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Await, do not make your E2E tests sleep ⏳

noriste profile image Stefano Magni Updated on ・5 min read

UI Testing Best Practices (6 Part Series)

1) Await, do not make your E2E tests sleep ⏳ 2) Component vs (UI) Integration vs E2E tests 3 ... 4 3) The concept of "Monitoring Tests" 4) Front-end productivity boost: Cypress as your main development browser 5) Some UI testing problems and the Cypress way 6) UI Tests Debugging Best Practices

I'm working on a big UI Testing Best Practices project on GitHub, I share this post to spread it and have direct feedback.


When testing your UI, you define a sort of key points the app must pass through.
Reaching these key points is an asynchronous process because, almost 100% of the times, your UI does not update synchronously. Those key points are called deterministic events, as known as something that you know that must happen.
It depends on the events you define and how your UI reaches them but, usually, there are some "long" waitings, like XHR requests, and some faster ones, like re-render updates.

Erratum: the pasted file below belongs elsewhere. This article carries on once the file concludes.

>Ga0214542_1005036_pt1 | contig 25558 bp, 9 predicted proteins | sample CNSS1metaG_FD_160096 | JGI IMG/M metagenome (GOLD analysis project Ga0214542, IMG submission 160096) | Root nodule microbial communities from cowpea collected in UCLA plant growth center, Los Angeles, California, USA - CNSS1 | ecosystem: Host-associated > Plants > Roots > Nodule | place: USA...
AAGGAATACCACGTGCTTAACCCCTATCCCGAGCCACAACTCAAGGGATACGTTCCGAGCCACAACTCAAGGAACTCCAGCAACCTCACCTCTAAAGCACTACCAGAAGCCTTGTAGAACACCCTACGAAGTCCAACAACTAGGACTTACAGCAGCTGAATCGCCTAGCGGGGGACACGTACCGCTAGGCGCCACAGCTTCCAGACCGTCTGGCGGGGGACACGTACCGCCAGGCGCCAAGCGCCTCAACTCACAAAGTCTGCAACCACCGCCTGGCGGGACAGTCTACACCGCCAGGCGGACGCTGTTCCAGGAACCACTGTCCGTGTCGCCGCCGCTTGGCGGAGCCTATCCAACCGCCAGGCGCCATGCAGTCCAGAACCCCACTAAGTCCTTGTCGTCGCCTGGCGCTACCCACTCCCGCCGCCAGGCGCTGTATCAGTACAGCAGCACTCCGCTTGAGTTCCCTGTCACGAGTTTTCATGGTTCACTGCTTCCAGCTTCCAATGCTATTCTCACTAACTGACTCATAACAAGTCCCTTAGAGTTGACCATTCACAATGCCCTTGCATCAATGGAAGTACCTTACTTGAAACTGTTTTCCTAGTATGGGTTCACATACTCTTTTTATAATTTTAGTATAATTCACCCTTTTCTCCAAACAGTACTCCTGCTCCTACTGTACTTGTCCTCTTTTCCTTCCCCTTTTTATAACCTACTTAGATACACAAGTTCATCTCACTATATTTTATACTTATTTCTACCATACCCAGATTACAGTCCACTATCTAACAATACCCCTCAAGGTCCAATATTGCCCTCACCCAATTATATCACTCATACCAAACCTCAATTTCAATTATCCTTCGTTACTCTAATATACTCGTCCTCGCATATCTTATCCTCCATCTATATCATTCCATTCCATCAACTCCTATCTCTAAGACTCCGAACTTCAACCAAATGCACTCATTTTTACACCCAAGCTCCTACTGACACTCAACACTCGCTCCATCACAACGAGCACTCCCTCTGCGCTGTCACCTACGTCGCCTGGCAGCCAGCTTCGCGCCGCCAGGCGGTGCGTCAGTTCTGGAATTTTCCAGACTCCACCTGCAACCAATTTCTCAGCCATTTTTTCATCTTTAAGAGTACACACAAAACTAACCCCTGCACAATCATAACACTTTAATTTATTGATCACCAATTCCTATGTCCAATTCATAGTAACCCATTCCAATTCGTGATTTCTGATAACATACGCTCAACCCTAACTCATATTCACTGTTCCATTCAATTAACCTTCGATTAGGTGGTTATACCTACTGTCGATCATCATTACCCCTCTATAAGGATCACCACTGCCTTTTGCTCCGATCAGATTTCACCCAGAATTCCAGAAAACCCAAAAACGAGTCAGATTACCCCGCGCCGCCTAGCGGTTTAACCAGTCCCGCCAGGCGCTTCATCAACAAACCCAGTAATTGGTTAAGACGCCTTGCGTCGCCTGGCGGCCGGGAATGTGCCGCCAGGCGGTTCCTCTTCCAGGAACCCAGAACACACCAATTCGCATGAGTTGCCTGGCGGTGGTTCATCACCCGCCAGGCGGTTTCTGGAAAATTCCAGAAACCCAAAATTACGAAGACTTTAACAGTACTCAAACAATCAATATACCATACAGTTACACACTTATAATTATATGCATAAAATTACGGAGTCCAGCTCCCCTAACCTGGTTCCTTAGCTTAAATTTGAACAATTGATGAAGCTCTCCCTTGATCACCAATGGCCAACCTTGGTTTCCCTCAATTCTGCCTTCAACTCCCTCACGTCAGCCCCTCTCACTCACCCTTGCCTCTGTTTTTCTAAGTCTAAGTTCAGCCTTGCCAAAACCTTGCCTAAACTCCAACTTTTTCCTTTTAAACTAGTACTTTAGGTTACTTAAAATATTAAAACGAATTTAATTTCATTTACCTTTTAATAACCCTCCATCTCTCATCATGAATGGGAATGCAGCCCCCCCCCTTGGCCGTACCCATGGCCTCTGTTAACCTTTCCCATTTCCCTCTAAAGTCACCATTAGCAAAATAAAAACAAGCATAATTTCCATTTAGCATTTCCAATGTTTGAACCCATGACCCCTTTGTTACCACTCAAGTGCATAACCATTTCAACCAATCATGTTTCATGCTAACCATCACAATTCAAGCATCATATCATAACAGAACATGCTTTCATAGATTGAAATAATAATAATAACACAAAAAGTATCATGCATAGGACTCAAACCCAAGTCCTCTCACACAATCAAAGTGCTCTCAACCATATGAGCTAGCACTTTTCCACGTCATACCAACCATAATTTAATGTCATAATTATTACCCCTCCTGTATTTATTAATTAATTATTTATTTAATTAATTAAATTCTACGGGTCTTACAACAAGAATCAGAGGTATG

The solution to the asynchronous updates seems handy: sleeping/pausing the test for a bunch of milliseconds, tenths of a second, or even seconds. It can make your test working because it gives the app the time to update itself and moving to the next deterministic event to be tested.

Consider that, except for specific and known waitings (like when you use
setInterval or setTimeout), it's totally unpredictable how much the sleeping time should be because it could depend on:

  • the network state (for XHR requests)
  • the total amount of available machine resources (CPU, RAM, etc.)
    • a CI pipeline can limit them for example
    • other apps can consume them on your local machine too
  • the concurrence of other resource-consuming updates (canvas, etc.)
  • a bunch of unpredictable game players like Service Workers, cache management etc. that can make the UI update process faster or slower

Every fixed delay leads your test to be more brittle and increasing its
duration
. You are going to find a balance between false negatives—when the test fails because of a too low sleeping time—and exaggerate test
duration.
What about waiting just the right amount of time? The amount of time that makes the test as fast as possible!

Waitings fall in four main categories

  • page Load waitings: the first waiting to manage while testing your app, waiting for an event that allows you to understand that the page is interactive
  • content waitings: waiting for DOM element that matches a selector
  • XHR request waitings: waiting for an XHR request start or the corresponding response received
  • custom waitings: waiting for everything strictly related to the app that does not fall into the above categories

Every UI testing tool manages waitings in different ways, sometimes